Why Taiwanese Are Investing Their Money In Cambodia, Once An Unlikely Go-To Country

why taiwanese are investing their money in cambodia, once an unlikely go-to country Why Taiwanese Are Investing Their Money In Cambodia, Once An Unlikely Go-To Country Cambodia Business 822x460

Seven years ago, when foreign investors were taking a hard look at the Vietnamese economy, Cambodia came up in conversation as an alternative site for cheap factory labor. Among those talking were Taiwanese factory owners. The business people known for fanning out around the world in search of low-cost production bases were trying then to escape the country’s depreciating currency and wildcat labor strikes in Vietnam. Vietnam has cleaned up those issues, but Cambodia is still drawing more Taiwanese investors now than ever.

Taiwanese investment in impoverished, once war-torn Cambodia is growing because labor there still costs less than those in Vietnam. The impoverished Southeast Asian country is gaining further attention today because China has developed its infrastructure. Those improvements would ease doubts that Taiwanese investors had in 2012 about the high costs of sending in raw materials and exporting finished goods due to the lack of roads and port facilities.

“Cambodia offers an attractive combination of low salaries, less than China, and now decent infrastructure,” says Stuart Orr, a professor of strategic management focused on China at Deakin University in Australia. “Ten years ago, the lack of commercially viable road transport and the lack of rail transport as well as the high cost of shipping from its only international cargo port would have made it unattractive as a manufacturing investment location.”

Numbers Tell the Story

Cambodia-bound investment from Taiwan over the past six years totals about $568 million and most of that poured in just the past two years, according to figures from the economic affairs ministry’s Investment Commission in Taipei. Taiwanese companies invested about $171 million in 2017 and $181 million last year, a record high, data show. There were 15 projects by Taiwanese companies last year in Cambodia, a six-year high.

Westerners might remember Cambodia best for its civil war under Communist leader Pol Pot who masterminded the genocide of more than 2 million civilians in the so called “killing fields” in the 1970s and plunged the country into decades of poverty. Cambodia has been a staunch ally of China, which has been helping Cambodia build its infrastructure. As of August 2018, China had pumped $2 billion into the country’s infrastructure. Since it began aggressively building in Cambodia two years ago under its $1 trillion Belt-and-Road initiative, China has expanded a port, opened a road network and made plans for two new airports. About 70% of Cambodia’s roads are Chinese-funded, Orr says.

Those developments in turn support Chinese trade in Cambodia, consistent with Belt-and-Road goals. Chinese President Xi Jinping said last month the Belt-and-Road initiatives in Cambodia should be accelerated, state-run China Daily in Beijing reported. China is investing in power generation as well, says Carl Thayer, emeritus professor at University of New South Wales in Australia. More power will help the textile industry, he says. “The Chinese have moved in in a bigger way,” Thayer says. “All these high-rise buildings and condos and everything else they’re doing need energy, so China is into hydropower.”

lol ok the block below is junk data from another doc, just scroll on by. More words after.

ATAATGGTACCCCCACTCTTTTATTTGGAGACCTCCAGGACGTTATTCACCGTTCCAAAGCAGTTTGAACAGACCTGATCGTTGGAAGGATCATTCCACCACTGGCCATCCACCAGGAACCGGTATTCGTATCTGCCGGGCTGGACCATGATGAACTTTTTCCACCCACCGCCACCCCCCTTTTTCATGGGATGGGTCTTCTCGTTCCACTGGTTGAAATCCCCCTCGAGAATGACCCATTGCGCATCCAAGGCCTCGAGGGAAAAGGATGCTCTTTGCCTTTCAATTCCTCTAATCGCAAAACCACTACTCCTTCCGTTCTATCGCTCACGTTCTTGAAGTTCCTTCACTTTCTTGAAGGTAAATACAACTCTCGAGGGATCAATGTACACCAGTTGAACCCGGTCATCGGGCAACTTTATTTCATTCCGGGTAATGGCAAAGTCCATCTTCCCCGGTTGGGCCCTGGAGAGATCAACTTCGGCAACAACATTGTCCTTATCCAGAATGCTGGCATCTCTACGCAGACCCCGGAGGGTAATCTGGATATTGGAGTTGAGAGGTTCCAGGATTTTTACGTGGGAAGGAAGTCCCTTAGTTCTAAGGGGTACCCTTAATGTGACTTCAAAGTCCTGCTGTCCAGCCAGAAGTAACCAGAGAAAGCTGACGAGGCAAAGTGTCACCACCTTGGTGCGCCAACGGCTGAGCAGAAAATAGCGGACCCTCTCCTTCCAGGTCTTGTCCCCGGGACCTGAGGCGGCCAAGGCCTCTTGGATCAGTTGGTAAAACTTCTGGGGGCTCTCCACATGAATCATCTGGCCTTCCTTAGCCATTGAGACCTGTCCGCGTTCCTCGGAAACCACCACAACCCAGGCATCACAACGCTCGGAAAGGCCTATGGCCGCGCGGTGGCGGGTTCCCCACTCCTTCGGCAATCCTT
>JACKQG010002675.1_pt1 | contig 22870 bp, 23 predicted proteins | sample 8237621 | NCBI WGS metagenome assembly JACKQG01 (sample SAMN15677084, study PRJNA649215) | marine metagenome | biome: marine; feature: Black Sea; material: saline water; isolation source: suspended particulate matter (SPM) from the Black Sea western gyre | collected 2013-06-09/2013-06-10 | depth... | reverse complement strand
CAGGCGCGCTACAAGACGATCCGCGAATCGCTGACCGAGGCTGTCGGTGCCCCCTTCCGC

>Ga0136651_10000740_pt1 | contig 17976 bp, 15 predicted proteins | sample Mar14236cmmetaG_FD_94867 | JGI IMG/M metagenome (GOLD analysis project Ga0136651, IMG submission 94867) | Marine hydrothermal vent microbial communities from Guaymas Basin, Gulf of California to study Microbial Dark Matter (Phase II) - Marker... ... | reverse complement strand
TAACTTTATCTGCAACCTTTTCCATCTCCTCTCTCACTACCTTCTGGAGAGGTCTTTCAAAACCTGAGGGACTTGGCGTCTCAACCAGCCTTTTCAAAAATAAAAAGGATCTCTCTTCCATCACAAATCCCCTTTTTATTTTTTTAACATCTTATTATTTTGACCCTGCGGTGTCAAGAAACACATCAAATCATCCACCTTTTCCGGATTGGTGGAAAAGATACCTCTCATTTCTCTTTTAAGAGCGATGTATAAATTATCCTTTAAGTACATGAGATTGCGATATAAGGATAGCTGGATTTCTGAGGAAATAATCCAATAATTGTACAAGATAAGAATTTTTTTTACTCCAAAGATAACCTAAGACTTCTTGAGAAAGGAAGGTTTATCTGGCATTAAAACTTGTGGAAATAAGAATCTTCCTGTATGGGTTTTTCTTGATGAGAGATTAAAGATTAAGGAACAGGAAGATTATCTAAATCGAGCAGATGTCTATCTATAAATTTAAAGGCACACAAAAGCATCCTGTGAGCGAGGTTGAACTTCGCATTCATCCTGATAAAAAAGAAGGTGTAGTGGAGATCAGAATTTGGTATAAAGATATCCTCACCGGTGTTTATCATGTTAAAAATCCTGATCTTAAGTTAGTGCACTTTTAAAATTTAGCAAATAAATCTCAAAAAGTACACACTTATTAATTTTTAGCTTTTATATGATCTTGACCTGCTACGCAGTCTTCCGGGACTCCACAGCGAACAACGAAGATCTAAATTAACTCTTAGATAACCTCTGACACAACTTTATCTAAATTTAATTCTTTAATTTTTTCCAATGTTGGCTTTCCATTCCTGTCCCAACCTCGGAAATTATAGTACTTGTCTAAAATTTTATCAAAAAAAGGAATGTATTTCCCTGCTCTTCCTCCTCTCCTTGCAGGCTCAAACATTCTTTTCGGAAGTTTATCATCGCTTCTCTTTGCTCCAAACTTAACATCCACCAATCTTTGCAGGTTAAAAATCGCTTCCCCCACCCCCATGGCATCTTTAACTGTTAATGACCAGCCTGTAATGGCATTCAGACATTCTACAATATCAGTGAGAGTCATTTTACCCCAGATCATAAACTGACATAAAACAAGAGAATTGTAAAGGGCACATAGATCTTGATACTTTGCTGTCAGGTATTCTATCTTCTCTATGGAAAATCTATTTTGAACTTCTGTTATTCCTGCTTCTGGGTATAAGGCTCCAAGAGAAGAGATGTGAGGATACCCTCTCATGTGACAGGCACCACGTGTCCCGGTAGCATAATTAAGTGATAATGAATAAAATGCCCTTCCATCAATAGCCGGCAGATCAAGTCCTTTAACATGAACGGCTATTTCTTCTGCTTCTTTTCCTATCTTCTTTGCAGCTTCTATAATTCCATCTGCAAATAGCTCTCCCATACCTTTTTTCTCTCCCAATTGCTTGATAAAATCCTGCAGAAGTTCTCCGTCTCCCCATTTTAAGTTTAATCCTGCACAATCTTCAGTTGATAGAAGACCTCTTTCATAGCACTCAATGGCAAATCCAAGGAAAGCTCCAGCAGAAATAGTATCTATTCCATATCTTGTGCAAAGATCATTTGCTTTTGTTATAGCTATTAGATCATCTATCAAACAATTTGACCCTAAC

Who’s moving to Cambodia? Check your closet.

Cambodia is particularly drawing foreign garment manufacturers. Grand Twins International, a Taiwanese garment manufacturer even listed on Cambodia’s nascent stock exchange in 2014. It didn’t expect that much investment, according to media reports at the time, but it became the second foreign firm to list on Cambodia’s stock exchange, a sign of confidence in the country. 

Media reports from Cambodia say it’s trying now to export more summer clothes to Asian markets while holding onto its chief client, Adidas. 

Another Taiwanese investor Sheico Group built factories in Cambodia in 2008 and 2013 to makes underwear and wet suits. Sheico opened its first factory to take advantage of Canadian and European tariff breaks on exports from Cambodia while avoiding higher wages in China, the company says in a statement to Forbes. Its two Cambodia factories occupy about 70,000 square meters and employ some 4,800 people. 

One of Sheico’s plants operate near the Vietnamese border near the regional trade hub of Ho Chi Minh City, making it ideal for importing supplies and exporting clothes, the company says, The second factory is near the Phnom Penh international airport. Cambodian officials are working with Beijing-based, state-run China Development Bank among others to build a 2,600-hectare, $1.5 million new terminal complex there. “Both properties are close to factories in Vietnam that have dying and fabric production,” the statement says.

Picking sites near transit hubs “makes sense,” says John Brebeck, senior adviser at the Quantum International Corp. investment consultancy in Taiwan. “Infrastructure can do a heck of a lot,” he says. “A road gets built and economic activity picks up.”

Credit: Forbes